Reframing the Negative Beliefs We Have About Ourselves

If you ever hear a voice that says, “you’re too this” or “you’re too that” or “you’re not enough of this or that,” I want to suggest that you can gently steer that voice to a new truth. I think it’s possible that what we’ve come to consider our weaknesses, in many cases, might be our greatest assets. Let’s talk about reframing that inner chatter that has led to beliefs about ourselves that are not serving us well.

A few weeks ago I was in a work meeting where I found myself waffling back and forth between 2 sides who were making very good points. I suddenly felt terribly embarrassed about my lack of decision-making ability. Embarrassed that I couldn’t choose a side and stick with it. Embarrassed that I couldn’t make up my mind. My inner critic was turning up the heat with warnings of how ridiculous I looked. I pictured her rolling her eyes while she said, “Renee’ your inability to choose a side is reflective of your lack of intelligence. Everyone in this meeting is annoyed with how indecisive you are and you’re losing any respect you may have had from these colleagues. If you were smarter you would know which choice was the right one and stick with it.” When the meeting ended I sent a message to my co-worker apologizing for flip-flopping and joking that I would make a terrible politician. Her reply caught me completely off guard and offered that eye-rolling part of me a new interpretation of who I am and what I have to offer. My co-worker shared that if she had a choice of who would mediate a difficult discussion with 2 opposing views, she would CHOOSE me, because I’m fair and open to hearing both sides before making a decision. In a matter of seconds she turned a trait I have always seen as a shortcoming into a skill, a strength, an offering to help others. I was astounded! For as long as I can remember I have been frustrated with my inability to choose a side and then “stick to my guns.” For the first time, I was hearing that this “inability” actually made me capable of leading difficult discussions and bringing nuance to disagreements. In a matter of seconds my colleague took a 30+ year belief that I was a failure at being decisive and turned it right on its head.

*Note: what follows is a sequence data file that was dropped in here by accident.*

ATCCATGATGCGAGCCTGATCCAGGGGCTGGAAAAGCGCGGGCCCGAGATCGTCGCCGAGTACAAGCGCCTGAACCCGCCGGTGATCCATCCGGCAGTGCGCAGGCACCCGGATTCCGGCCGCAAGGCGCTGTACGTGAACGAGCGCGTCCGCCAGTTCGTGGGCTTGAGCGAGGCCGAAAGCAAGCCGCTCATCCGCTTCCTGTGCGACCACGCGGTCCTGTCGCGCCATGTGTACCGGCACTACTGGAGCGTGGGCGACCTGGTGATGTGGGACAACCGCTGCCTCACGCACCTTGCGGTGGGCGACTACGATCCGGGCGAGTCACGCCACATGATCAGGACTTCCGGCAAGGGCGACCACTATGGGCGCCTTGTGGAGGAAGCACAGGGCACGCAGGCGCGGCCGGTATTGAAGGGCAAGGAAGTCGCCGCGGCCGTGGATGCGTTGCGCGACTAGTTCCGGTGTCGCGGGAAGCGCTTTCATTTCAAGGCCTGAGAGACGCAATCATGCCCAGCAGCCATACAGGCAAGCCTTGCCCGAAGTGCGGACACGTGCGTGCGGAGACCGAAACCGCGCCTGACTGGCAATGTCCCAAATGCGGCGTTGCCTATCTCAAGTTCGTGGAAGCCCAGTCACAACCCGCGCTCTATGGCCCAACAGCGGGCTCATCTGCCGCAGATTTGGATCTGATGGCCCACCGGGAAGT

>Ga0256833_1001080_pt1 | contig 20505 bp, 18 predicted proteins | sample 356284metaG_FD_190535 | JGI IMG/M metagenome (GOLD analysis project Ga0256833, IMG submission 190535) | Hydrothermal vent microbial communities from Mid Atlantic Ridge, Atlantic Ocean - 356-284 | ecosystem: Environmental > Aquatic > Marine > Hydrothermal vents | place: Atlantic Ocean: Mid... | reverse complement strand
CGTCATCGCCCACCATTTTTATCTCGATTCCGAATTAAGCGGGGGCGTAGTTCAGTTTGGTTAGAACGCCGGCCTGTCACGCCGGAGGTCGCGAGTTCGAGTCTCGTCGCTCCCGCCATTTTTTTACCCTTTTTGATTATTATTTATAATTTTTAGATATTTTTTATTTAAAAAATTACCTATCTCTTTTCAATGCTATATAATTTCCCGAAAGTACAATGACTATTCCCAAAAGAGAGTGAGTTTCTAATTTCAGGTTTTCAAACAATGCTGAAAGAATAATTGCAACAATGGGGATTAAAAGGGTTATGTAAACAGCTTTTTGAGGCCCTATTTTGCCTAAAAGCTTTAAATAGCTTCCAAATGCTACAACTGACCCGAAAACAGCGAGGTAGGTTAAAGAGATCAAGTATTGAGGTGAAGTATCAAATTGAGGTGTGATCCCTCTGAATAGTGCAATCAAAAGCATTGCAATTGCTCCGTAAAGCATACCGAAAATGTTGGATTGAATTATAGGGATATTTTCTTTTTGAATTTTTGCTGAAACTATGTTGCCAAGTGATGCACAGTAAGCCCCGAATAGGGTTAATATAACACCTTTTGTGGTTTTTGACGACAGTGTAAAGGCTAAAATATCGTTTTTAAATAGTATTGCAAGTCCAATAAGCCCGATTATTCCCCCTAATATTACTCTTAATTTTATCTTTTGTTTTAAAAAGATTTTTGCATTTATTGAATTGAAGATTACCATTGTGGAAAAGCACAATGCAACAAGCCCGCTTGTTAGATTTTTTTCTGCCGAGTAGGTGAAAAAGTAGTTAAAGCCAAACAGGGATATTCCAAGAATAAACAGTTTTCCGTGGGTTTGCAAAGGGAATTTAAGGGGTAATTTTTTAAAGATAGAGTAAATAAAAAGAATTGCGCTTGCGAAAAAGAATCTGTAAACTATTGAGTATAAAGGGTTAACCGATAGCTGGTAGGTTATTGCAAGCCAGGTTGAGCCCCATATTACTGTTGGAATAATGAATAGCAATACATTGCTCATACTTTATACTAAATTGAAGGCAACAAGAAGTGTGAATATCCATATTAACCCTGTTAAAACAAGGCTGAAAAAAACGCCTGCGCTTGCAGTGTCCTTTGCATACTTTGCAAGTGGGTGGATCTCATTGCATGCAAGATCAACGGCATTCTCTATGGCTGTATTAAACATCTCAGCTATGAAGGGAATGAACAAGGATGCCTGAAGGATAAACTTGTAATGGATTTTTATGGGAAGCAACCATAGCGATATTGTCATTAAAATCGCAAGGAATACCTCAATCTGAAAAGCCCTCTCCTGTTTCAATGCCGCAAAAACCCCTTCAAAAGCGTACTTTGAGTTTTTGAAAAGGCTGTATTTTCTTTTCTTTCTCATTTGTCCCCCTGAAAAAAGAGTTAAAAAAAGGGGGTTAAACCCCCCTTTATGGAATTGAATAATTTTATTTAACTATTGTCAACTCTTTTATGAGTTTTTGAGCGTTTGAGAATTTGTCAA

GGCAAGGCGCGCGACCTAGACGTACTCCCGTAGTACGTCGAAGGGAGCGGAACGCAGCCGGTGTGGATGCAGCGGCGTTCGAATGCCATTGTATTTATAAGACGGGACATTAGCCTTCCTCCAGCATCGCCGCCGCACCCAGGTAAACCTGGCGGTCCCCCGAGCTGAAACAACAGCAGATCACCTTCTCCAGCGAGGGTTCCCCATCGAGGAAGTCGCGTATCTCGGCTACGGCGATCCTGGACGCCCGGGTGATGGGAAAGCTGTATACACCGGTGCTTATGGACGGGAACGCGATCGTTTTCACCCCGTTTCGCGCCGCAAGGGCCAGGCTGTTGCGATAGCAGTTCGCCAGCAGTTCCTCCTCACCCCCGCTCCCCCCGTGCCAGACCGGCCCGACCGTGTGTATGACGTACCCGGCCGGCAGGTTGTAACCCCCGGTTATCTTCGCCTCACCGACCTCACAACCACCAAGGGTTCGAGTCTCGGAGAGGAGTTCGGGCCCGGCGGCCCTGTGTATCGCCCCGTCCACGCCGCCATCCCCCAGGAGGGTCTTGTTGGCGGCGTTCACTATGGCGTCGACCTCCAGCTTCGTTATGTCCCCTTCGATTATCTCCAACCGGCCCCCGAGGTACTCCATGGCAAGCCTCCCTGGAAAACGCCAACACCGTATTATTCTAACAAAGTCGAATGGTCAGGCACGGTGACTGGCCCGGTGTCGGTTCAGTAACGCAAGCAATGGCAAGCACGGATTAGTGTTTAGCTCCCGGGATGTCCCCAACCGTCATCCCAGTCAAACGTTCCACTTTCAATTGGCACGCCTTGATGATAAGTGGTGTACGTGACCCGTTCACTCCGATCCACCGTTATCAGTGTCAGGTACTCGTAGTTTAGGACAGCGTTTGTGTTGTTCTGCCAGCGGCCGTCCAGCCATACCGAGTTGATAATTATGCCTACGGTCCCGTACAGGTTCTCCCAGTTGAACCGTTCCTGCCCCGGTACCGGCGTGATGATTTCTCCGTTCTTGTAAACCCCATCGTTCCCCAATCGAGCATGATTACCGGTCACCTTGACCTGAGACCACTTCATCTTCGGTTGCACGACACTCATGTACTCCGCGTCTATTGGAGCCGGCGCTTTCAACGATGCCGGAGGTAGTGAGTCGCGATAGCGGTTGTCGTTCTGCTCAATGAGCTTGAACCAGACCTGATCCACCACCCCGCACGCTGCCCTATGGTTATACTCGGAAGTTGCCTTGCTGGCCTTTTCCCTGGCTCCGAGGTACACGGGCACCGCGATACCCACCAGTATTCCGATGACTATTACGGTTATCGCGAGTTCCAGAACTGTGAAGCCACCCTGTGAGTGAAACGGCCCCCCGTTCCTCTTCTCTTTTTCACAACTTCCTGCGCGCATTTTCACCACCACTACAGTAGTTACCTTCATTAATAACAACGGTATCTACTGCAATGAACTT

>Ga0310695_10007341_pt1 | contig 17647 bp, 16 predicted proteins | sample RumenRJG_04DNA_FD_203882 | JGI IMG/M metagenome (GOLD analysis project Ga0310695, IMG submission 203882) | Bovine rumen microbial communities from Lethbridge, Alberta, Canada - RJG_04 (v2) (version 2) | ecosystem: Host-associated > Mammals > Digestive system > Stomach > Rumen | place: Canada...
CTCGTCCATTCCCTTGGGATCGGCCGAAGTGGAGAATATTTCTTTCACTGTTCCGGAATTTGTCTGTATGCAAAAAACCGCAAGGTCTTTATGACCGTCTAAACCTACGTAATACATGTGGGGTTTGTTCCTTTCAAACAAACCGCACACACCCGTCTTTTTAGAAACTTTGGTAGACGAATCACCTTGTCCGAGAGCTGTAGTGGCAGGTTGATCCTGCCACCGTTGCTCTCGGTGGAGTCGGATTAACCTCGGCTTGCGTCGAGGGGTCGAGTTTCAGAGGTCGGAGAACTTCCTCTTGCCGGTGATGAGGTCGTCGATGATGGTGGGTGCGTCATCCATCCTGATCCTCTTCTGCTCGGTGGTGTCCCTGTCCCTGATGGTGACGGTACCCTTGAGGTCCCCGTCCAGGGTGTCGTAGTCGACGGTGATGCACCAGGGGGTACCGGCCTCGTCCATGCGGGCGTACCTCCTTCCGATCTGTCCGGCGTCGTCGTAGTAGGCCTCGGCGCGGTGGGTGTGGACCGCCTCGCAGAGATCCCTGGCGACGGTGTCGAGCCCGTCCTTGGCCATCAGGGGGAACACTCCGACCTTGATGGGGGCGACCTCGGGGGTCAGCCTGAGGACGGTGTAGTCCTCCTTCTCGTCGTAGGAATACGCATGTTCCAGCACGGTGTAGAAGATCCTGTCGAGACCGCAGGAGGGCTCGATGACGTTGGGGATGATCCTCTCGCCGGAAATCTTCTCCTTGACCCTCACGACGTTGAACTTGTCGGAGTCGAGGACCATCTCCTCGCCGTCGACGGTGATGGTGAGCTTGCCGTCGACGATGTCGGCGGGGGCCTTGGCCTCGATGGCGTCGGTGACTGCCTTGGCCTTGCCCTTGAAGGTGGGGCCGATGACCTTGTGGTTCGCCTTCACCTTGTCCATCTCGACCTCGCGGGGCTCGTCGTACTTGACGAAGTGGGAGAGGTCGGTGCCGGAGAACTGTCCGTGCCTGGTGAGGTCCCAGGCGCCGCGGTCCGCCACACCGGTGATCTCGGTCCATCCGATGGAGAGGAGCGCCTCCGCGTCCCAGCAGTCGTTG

Do you have beliefs about yourself that could be reframed? Maybe you believe you’re too emotional or oversensitive, but your friends and co-workers see a compassionate human being that heals hearts with loving empathy. Maybe you think you’re too shy, too quiet, but people feel a peace in your presence because you naturally make room for them to process their feelings and just be. Maybe you believe you’re too loud or too assertive, but others are drawn to you and inspired because you bravely stand up for what you believe in.

I encourage you to share your insecurities with a trusted loved one and ask them what they see. Allow someone who loves and cares for you help you redefine how you see yourself and your “flaws.” Explore those areas where you beat yourself up, and consider the possibility that those could be the very places that bring so much value to the lives around you. We will always have opportunities for growth and areas for improvement, but let’s first make sure we’re not trying to fix something that isn’t broken.

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